The story takes place in a futuristic version of the United States where war has led to the government being overtaken by Christian religious extremists. As a result of this change in government, the Bill of Rights has been revoked and replaced with the "Moral Statutes," a set of laws designed to help the remaining Americans regain their lost sense of morality. The enforcement of these statutes has converted America into a police state. This is presented to the reader through the first person perspective of a 17-year-old girl named Ember Miller.
Ember Miller is a girl who has adapted herself to the present state of the country. She has learned how to get what she needs for herself and her mother, enjoy a bit of immorality through thing such as reading banned books, and attempt to go unnoticed by the authorities--i.e. stay under the radar. Yet Ember and her mother, Lori, can't escape the fact that Ember was born out of wedlock, and hence can't escape the notice of the authorities when said government determines that such base-born children and their mothers are in need of some serious rehabilitation. This is when the trouble starts. Emotional reactions and hysterics are taken to an even higher level when Ember realizes that one of the officers arriving to arrest her mother is none other than the boy she's loved all her life, Chase Jennings. After being separated from Lori, Ember resolves to escape the rehabilitation center no matter what the difficulty in order to save herself and her mother. This is when things really get going, but I won't spoil it beyond revealing that Chase shows up again.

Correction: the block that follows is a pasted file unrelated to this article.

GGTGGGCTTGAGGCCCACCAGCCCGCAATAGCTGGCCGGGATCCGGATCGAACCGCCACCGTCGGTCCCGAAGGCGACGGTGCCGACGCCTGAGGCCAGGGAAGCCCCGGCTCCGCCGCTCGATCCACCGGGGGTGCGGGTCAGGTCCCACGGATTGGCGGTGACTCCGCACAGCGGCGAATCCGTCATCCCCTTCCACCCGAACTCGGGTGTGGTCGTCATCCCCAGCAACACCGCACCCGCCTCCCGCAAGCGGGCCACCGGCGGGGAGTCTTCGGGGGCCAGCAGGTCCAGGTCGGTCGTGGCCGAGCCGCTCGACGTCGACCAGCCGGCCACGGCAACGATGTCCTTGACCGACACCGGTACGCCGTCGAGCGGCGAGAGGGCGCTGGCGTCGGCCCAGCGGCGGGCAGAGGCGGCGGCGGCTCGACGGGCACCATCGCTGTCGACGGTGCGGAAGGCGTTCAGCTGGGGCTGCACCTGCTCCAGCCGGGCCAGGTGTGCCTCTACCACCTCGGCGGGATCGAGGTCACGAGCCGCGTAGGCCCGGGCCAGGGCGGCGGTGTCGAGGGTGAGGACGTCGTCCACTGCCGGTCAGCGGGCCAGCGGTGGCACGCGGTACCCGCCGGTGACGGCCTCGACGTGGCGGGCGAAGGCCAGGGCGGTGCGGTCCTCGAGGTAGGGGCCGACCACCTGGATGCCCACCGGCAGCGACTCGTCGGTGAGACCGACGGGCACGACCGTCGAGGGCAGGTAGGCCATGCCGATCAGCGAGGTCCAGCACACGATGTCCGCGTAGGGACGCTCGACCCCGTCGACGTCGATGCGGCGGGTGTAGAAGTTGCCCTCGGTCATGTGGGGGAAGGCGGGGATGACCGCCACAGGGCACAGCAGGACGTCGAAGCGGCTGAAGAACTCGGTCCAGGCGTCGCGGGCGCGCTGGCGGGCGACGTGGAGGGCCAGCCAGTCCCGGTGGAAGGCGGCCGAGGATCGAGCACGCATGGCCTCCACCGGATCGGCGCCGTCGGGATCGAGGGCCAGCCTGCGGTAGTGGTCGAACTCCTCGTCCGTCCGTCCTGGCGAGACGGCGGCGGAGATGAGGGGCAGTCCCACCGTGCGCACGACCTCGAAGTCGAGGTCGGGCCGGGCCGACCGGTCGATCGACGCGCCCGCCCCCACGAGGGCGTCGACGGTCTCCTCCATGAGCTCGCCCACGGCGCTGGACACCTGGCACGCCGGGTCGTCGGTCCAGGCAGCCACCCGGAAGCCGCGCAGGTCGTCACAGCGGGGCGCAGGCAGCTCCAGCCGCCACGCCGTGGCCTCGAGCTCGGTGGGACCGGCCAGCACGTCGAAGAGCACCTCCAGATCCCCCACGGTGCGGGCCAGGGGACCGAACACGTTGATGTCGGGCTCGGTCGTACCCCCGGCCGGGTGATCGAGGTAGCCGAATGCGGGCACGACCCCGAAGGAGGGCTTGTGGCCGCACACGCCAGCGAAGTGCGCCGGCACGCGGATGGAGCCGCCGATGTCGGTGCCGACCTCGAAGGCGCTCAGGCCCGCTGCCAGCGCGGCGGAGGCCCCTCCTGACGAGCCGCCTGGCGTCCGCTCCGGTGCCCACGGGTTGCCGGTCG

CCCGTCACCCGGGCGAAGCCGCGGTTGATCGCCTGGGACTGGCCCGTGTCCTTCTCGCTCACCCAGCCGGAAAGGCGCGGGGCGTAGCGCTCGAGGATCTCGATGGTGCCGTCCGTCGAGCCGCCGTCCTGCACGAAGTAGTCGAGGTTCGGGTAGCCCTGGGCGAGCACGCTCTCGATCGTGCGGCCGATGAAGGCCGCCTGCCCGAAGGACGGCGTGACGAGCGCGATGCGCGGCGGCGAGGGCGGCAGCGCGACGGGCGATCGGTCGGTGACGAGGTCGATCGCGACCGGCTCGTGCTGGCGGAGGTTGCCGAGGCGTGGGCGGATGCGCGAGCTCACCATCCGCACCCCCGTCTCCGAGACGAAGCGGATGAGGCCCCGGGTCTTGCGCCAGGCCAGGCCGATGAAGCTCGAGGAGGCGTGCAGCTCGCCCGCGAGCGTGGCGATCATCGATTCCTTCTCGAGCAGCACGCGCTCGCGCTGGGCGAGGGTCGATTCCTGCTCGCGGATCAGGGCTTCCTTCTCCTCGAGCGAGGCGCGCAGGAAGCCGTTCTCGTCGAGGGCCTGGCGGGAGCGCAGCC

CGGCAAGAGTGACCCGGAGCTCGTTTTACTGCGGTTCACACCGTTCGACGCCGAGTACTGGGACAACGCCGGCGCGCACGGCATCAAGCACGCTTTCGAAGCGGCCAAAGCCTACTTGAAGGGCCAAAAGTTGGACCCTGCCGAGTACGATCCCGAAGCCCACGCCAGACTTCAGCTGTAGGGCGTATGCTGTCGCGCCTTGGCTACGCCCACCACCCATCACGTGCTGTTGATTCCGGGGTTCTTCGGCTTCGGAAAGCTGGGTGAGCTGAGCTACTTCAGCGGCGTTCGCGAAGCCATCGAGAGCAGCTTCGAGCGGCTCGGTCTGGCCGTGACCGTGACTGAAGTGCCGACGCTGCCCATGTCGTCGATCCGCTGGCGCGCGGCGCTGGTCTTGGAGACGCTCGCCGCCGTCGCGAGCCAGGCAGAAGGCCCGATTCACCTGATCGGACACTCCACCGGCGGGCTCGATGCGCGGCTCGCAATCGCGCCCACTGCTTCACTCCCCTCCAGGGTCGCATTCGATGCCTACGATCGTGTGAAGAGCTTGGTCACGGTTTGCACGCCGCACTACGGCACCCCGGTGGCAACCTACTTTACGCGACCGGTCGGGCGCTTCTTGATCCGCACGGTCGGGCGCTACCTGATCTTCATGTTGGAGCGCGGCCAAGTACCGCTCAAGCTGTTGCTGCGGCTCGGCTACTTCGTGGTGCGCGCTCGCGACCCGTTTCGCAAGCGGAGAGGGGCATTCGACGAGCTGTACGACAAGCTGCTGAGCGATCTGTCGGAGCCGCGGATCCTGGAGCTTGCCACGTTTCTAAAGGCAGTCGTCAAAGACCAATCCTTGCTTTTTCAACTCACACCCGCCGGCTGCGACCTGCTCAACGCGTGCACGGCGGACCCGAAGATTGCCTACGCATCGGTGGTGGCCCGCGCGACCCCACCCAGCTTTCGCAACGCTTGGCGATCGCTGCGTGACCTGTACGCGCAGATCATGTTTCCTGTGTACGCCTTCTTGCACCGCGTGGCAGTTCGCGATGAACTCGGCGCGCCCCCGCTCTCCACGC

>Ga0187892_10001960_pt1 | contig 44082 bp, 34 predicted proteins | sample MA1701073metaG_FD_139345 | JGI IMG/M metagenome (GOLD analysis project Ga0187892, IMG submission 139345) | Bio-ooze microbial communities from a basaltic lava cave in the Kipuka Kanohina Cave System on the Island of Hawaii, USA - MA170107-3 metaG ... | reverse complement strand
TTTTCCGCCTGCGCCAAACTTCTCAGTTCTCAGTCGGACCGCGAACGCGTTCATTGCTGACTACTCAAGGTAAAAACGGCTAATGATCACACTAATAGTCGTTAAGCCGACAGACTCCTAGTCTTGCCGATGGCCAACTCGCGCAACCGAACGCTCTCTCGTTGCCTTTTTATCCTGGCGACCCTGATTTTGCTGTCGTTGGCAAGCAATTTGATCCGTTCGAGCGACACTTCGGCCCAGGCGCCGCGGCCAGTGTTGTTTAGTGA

I found this book to be a pretty excellent read. It was nice to come across something written about a possible future that didn't involve huge advances in technology or some sort of zombie apocalypse. The future portrayed by Kristen Simmons is not only realistic and believable, but possible. Reading this novel required much less suspension of disbelief. I like that it also draws attention to the reality that while we as Americans view the Bill of Rights as something that cannot be eliminated, the truth of the matter is that any part of them could be revoked with few substantial changes in our government. While Article 5 isn't about the Bill of Rights so much as an aftermath of what could happen without them, it's still insightful. It pushes the reader, perhaps on a subconscious level, to consider the way American government works and the potentialities therein. I think this book is worth reading for that in itself, although admittedly an embrace of the mother-daughter bond and some teenage romance are enjoyable as well. Actually, it is the conglomeration of these elements that makes the book worth reading. (less)
The characters and the plot are both believeable. One gets the impression that this is something that could happen to anybody under the right circumst...moreThe characters and the plot are both believeable. One gets the impression that this is something that could happen to anybody under the right circumstances. Sparks writes in the afterword that this book underwent 8 major revisions before it accomplished what he wanted it to, and I believe it. I think he managed it well. Of course, I'd only recommend anyone read this book if they enjoy both the genres it falls under (romance and thriller).(less)